I would hate everything to change now, especially after all the work we’ve done. That would be my fear if a new government came in.

In Cara House, the attitude was positive – the overall impression from people seemed to be that maybe the downturn had made people a bit friendlier.

One person who thinks so is Rachel Ahmed. Originally from Nigeria, she has been living in the town for more than seven years, and working in Cara House since last November.

rachel ahmed Rachel Ahmed Source: TheJournal.ie/Michael Sheils Mcnamee

“People in Donegal, especially Letterkenny, they’re beautiful. You don’t have to say anything and they’ll say ‘hi’ to you. They’ll start up the story with you,” she says.

‘There was never a boom, I can tell you that’ 

After finishing up in Cara House, it was back down into the centre of town.

By this time it was just after lunch, and things had picked up. The shops were busy, and there was a bustle around the taxi rank that had been lying empty earlier in the morning.

IMG_8331 Source: TheJournal.ie/Michael Sheils Mcnamee

It was time to ask the people who should know more about whether or not Donegal is in a state of recovery than anyone else: people who own businesses around Letterkenny.

First up was Mr Chippie, a well-known café visible from the bus station.

Soteris Afxentiou, originally from Cyprus, opened the business with his wife 19 years ago.

Sitting down in the coffee shop adjoining his main restaurant, he explains that he has been able to expand his business in the years since the recession.

Originally coming in as an outsider, Afxentiou says that it took him a few years to realise why Donegal is referred to as the “forgotten county”.

We don’t really sustain ourselves, and always the government has to take money from other counties to inject it into Donegal to keep Donegal going.

While IDA announcements and programmes of investment are no bad thing, Afxentiou sees the incremental gains made by small businesses as the backbone of growth for the area.

mr chippie Mr Chippie by night Source: TheJournal.ie/Michael Sheils Mcnamee

“There was never a boom, I can tell you that,” he says, reflecting on how things have been going in the catering industry, “[The recovery] has been very gradual. A very small and moderate growth but you have to work much harder for that as well.

“If you came to Donegal thinking there is some new great boom, the Celtic Tiger is long buried.”

Another person who has been seeing signs of a gradual recovery is Shane Clarke, who co-founded E-Vapour (which is a vaping store) three years ago with his uncle.

“It would be,” he says when asked if Letterkenny is a good place to open a business.

Especially being so close to the border, having people come down from the North. In the last couple of weeks some places have even been doing €1.50 [on the pound].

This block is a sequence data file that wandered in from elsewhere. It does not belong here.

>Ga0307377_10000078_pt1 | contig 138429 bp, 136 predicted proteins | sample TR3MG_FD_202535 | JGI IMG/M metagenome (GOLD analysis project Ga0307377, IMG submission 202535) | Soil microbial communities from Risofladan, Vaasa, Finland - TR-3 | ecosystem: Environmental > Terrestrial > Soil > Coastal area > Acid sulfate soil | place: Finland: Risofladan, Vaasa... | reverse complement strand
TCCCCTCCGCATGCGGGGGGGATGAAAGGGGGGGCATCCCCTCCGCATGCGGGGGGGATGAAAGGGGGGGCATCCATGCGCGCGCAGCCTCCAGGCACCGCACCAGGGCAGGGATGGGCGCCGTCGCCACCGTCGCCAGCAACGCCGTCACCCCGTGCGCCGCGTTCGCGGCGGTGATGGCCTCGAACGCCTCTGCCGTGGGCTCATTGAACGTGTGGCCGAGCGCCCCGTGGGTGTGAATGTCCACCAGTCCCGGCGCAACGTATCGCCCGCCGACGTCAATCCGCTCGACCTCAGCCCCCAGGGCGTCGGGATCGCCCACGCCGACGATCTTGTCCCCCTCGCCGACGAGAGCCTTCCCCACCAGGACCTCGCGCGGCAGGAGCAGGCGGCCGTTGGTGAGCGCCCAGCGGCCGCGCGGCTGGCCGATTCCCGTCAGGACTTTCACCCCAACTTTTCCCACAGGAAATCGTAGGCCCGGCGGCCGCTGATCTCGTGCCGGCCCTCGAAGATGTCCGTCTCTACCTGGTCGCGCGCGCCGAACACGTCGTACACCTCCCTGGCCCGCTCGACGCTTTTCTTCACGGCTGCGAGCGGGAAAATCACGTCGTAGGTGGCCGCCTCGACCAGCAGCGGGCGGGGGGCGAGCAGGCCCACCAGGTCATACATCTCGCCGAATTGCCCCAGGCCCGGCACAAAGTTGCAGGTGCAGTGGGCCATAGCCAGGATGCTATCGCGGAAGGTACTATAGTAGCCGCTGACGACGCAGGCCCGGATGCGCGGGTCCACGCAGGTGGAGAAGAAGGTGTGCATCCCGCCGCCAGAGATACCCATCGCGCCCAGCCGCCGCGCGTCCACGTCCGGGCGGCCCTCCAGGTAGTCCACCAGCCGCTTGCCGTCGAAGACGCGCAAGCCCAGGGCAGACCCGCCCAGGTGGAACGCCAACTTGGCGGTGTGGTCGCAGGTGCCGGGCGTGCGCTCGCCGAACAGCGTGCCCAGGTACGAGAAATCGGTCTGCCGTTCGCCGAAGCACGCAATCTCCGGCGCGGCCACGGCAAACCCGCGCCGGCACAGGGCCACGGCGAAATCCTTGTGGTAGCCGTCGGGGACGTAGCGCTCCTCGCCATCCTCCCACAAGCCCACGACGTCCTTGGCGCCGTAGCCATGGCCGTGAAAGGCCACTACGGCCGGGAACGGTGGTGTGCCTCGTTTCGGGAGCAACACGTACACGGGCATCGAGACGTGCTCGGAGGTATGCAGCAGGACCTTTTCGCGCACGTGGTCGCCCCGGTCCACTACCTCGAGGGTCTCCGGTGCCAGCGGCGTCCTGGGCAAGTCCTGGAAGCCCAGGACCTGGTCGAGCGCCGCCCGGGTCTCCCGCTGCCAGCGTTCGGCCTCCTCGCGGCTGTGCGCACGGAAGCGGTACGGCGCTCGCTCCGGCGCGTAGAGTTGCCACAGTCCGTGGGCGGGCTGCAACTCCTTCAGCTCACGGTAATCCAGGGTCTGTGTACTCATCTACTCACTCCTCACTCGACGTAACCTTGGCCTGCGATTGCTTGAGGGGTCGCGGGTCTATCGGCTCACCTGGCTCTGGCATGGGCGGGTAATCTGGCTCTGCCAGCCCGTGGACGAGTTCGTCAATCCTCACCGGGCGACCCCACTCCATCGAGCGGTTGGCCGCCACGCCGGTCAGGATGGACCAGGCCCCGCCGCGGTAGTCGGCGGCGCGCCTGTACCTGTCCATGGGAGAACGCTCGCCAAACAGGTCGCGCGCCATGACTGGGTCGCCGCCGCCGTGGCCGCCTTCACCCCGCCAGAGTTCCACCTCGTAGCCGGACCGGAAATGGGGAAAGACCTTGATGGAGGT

‘I think it’s a cop out’ 

One person who doesn’t buy the poor mouth interpretation of the county’s fortunes is Philip Ward, manager of Voodoo Lounge, a prominent entertainment venue.

“I think it’s a cop out that people use a lot,” Ward says. “I think you have to fight for your corner and run your business well and that’s the way we work.”

You can go on with that stuff you read in the media but you make your own success.

In the past 10 years Voodoo Lounge has expanded its offerings, going from being only a nightclub to having a separate wine bar and serving food.

phillip ward Philip Ward Source: TheJournal.ie/Michael Sheils Mcnamee

The way Ward sees it, government-level initiatives have served Letterkenny well.

The town scooped the top prize in the national Tidy Towns competition last year, and the Wild Atlantic Way has driven tourism up the coast and into the region. Both of these things have helped boost confidence within the county itself, and to shift how Donegal can be perceived by the rest of the country.

How will this translate into how Letterkenny votes on Friday? 

To find out a bit more about the issues that are coming up on the doorsteps during this general election, the next stop was ‘Ireland’s Number 1 Local Radio Station’ Highland Radio.

Giving us a quick run through, Highland Radio’s Sean Doherty, whose phone-in programme is a lightning rod for local grievances, explains that the main issues lighting up the phone lines are water charges, healthcare, emigration and the road network.

Source: TheJournal.ie/YouTube

“There is a perception that Donegal is isolated,” says Donal Kavanagh, Highland Radio’s political anchor.

“The main issues here are transport and infrastructure.” 

In 2012, a survey from An Taisce found that the county had been hit by the worst planning in the country during the boom, with thousands of hectares of residential-zoned land left unoccupied.

Another blow – and something that has only become an issue in recent years – is the defective building material mica, which has come to infamy as a sort of pyrite of the north-west.

Mica, Kavanagh explains, is something that you can expect to start hearing a lot more about.

The defective building blocks used during the Celtic Tiger are only now coming back to haunt homeowners in Donegal and Mayo.

It emerged as an issue when people began to notice cracks appearing in the façades of their homes, and serious damage starting to take hold.